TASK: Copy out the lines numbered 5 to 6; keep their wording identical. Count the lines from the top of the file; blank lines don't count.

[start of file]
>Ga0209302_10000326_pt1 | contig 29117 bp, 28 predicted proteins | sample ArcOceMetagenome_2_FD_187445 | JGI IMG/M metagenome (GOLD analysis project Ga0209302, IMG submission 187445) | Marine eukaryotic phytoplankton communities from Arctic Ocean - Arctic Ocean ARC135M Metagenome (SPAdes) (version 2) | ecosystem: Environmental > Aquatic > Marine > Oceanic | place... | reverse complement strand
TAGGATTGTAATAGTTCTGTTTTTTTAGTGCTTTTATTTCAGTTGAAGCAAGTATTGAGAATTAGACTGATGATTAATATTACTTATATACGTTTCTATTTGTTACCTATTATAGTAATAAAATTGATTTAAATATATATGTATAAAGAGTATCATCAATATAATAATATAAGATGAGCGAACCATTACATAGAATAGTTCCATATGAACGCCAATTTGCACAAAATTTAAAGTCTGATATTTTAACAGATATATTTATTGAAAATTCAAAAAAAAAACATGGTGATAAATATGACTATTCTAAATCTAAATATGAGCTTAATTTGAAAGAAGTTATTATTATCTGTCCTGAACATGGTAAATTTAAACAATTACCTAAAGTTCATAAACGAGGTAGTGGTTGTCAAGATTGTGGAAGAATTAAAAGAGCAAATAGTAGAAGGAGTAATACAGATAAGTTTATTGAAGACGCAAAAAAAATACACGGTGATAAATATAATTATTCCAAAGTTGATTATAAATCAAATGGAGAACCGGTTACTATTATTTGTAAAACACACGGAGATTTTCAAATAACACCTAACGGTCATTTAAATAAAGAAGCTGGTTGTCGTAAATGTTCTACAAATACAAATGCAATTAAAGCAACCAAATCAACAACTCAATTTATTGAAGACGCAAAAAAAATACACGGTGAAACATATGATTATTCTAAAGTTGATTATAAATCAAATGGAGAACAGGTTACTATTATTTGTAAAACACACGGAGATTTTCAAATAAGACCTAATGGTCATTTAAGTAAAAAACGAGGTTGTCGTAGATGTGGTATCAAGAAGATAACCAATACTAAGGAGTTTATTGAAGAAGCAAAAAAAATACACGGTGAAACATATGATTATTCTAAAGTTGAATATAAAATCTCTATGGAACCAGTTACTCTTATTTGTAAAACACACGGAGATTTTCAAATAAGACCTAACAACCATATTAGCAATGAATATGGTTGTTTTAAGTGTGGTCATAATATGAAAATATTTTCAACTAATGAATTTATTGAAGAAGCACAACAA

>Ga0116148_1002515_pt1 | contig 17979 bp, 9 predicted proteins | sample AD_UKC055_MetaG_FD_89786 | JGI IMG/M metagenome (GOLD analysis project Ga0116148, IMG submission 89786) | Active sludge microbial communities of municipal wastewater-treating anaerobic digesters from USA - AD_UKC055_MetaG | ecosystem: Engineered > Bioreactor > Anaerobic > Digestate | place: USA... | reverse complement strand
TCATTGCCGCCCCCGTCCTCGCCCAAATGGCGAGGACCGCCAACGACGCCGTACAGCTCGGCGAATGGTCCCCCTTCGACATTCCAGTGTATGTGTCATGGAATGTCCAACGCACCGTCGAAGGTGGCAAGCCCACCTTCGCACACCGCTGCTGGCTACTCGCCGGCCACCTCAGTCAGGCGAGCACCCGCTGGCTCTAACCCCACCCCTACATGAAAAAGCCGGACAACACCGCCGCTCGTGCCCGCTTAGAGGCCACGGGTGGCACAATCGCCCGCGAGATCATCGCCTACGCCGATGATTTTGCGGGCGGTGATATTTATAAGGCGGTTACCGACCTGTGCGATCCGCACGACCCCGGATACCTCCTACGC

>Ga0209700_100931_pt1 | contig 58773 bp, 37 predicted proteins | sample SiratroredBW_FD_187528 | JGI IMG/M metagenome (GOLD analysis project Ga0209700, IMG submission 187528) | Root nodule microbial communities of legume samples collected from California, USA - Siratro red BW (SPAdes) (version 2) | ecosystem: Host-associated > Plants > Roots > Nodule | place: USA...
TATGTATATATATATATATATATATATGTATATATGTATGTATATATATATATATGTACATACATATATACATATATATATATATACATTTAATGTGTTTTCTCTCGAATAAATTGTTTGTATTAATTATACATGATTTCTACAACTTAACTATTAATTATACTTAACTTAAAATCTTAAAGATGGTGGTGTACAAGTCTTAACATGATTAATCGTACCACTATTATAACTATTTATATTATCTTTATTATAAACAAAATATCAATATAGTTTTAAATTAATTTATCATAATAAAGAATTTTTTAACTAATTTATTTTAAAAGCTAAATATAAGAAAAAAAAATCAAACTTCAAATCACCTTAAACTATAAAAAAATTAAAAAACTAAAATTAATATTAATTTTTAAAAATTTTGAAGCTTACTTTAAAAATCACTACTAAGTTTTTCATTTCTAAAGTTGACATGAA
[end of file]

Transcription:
>Ga0209700_100931_pt1 | contig 58773 bp, 37 predicted proteins | sample SiratroredBW_FD_187528 | JGI IMG/M metagenome (GOLD analysis project Ga0209700, IMG submission 187528) | Root nodule microbial communities of legume samples collected from California, USA - Siratro red BW (SPAdes) (version 2) | ecosystem: Host-associated > Plants > Roots > Nodule | place: USA...
TATGTATATATATATATATATATATATGTATATATGTATGTATATATATATATATGTACATACATATATACATATATATATATATACATTTAATGTGTTTTCTCTCGAATAAATTGTTTGTATTAATTATACATGATTTCTACAACTTAACTATTAATTATACTTAACTTAAAATCTTAAAGATGGTGGTGTACAAGTCTTAACATGATTAATCGTACCACTATTATAACTATTTATATTATCTTTATTATAAACAAAATATCAATATAGTTTTAAATTAATTTATCATAATAAAGAATTTTTTAACTAATTTATTTTAAAAGCTAAATATAAGAAAAAAAAATCAAACTTCAAATCACCTTAAACTATAAAAAAATTAAAAAACTAAAATTAATATTAATTTTTAAAAATTTTGAAGCTTACTTTAAAAATCACTACTAAGTTTTTCATTTCTAAAGTTGACATGAA